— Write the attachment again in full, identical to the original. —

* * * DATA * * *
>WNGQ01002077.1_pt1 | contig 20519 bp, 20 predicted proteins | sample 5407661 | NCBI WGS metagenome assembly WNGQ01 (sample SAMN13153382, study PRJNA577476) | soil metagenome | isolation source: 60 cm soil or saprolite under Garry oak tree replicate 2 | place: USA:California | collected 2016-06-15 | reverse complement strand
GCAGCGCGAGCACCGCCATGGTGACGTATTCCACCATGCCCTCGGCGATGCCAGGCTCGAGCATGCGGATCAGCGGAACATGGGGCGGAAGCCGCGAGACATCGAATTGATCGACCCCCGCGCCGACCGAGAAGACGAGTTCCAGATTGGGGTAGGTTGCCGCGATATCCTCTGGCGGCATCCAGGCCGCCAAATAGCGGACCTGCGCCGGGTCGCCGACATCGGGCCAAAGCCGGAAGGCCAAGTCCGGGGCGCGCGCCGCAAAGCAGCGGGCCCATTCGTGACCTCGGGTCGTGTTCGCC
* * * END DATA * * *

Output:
>WNGQ01002077.1_pt1 | contig 20519 bp, 20 predicted proteins | sample 5407661 | NCBI WGS metagenome assembly WNGQ01 (sample SAMN13153382, study PRJNA577476) | soil metagenome | isolation source: 60 cm soil or saprolite under Garry oak tree replicate 2 | place: USA:California | collected 2016-06-15 | reverse complement strand
GCAGCGCGAGCACCGCCATGGTGACGTATTCCACCATGCCCTCGGCGATGCCAGGCTCGAGCATGCGGATCAGCGGAACATGGGGCGGAAGCCGCGAGACATCGAATTGATCGACCCCCGCGCCGACCGAGAAGACGAGTTCCAGATTGGGGTAGGTTGCCGCGATATCCTCTGGCGGCATCCAGGCCGCCAAATAGCGGACCTGCGCCGGGTCGCCGACATCGGGCCAAAGCCGGAAGGCCAAGTCCGGGGCGCGCGCCGCAAAGCAGCGGGCCCATTCGTGACCTCGGGTCGTGTTCGCC